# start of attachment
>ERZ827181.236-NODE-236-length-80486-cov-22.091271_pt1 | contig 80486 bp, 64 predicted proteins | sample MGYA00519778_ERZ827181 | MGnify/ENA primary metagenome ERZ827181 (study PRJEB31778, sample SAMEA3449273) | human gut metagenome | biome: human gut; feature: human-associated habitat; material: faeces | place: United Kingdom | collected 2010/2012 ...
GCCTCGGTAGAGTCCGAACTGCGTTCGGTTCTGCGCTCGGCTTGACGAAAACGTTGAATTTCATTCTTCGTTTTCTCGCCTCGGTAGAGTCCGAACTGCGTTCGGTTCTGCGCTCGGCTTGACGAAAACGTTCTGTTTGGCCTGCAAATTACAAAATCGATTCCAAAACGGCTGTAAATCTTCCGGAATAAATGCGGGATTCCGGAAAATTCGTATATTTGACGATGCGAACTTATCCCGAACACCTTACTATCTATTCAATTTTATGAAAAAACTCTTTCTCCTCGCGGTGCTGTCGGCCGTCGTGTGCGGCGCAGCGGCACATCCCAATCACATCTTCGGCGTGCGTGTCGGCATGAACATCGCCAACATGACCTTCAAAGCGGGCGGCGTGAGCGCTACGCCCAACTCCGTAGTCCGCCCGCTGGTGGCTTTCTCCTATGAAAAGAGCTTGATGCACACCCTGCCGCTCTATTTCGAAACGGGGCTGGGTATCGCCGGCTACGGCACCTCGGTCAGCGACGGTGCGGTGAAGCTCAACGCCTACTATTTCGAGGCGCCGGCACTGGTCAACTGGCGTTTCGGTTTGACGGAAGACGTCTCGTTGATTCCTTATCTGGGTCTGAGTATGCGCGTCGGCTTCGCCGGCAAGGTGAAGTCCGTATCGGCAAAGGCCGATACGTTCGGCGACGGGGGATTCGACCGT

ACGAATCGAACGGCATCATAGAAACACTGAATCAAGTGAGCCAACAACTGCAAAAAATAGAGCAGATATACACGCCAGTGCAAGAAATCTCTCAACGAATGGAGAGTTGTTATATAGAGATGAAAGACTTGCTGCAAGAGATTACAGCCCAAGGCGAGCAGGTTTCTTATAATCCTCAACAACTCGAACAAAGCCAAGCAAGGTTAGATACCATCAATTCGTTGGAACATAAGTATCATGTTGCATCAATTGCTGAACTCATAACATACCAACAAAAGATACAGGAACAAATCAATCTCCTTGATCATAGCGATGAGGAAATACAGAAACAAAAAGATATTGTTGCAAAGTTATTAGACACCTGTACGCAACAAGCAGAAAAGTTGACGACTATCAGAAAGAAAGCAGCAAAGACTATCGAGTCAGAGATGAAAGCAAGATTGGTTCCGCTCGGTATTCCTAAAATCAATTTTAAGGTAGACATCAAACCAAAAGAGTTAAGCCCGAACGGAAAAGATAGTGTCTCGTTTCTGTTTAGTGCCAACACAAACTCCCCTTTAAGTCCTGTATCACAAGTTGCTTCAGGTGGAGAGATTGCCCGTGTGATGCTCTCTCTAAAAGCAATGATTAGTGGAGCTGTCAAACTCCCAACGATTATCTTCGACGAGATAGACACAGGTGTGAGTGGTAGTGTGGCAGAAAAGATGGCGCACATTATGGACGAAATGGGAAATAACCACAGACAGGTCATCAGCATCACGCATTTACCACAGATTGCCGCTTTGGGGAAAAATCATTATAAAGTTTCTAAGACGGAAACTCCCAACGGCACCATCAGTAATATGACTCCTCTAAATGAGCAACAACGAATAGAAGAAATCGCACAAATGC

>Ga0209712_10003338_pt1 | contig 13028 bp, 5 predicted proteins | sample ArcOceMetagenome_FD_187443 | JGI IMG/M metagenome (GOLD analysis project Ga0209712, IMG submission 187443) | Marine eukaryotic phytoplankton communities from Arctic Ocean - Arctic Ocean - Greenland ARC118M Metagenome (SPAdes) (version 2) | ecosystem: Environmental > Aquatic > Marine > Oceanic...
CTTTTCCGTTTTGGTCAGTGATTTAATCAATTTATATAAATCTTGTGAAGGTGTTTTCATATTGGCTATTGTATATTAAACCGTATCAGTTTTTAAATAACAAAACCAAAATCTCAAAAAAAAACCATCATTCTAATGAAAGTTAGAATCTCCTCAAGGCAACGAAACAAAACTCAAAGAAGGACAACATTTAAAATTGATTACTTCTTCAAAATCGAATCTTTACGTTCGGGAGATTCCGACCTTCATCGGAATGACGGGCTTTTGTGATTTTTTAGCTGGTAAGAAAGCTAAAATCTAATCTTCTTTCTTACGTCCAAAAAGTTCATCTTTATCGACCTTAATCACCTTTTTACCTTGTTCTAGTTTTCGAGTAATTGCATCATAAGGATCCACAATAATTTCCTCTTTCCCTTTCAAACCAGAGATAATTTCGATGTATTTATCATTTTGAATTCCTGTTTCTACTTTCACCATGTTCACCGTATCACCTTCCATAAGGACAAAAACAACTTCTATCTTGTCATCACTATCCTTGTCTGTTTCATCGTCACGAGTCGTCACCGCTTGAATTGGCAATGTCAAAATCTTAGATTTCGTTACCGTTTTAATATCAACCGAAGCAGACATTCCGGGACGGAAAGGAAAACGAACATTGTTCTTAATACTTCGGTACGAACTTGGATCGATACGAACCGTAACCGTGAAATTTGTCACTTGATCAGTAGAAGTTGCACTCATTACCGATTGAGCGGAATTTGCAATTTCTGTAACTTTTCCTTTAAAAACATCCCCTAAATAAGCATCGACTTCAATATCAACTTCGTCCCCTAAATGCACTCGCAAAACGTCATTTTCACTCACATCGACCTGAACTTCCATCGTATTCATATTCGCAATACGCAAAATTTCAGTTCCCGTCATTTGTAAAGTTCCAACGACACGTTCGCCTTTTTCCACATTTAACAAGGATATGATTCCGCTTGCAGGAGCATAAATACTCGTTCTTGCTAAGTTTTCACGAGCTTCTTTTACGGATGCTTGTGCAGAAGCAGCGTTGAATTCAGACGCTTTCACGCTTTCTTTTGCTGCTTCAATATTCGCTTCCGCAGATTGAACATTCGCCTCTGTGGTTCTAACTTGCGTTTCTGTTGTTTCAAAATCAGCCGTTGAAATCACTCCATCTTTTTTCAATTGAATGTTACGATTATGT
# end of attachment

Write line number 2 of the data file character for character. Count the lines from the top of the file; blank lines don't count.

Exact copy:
GCCTCGGTAGAGTCCGAACTGCGTTCGGTTCTGCGCTCGGCTTGACGAAAACGTTGAATTTCATTCTTCGTTTTCTCGCCTCGGTAGAGTCCGAACTGCGTTCGGTTCTGCGCTCGGCTTGACGAAAACGTTCTGTTTGGCCTGCAAATTACAAAATCGATTCCAAAACGGCTGTAAATCTTCCGGAATAAATGCGGGATTCCGGAAAATTCGTATATTTGACGATGCGAACTTATCCCGAACACCTTACTATCTATTCAATTTTATGAAAAAACTCTTTCTCCTCGCGGTGCTGTCGGCCGTCGTGTGCGGCGCAGCGGCACATCCCAATCACATCTTCGGCGTGCGTGTCGGCATGAACATCGCCAACATGACCTTCAAAGCGGGCGGCGTGAGCGCTACGCCCAACTCCGTAGTCCGCCCGCTGGTGGCTTTCTCCTATGAAAAGAGCTTGATGCACACCCTGCCGCTCTATTTCGAAACGGGGCTGGGTATCGCCGGCTACGGCACCTCGGTCAGCGACGGTGCGGTGAAGCTCAACGCCTACTATTTCGAGGCGCCGGCACTGGTCAACTGGCGTTTCGGTTTGACGGAAGACGTCTCGTTGATTCCTTATCTGGGTCTGAGTATGCGCGTCGGCTTCGCCGGCAAGGTGAAGTCCGTATCGGCAAAGGCCGATACGTTCGGCGACGGGGGATTCGACCGT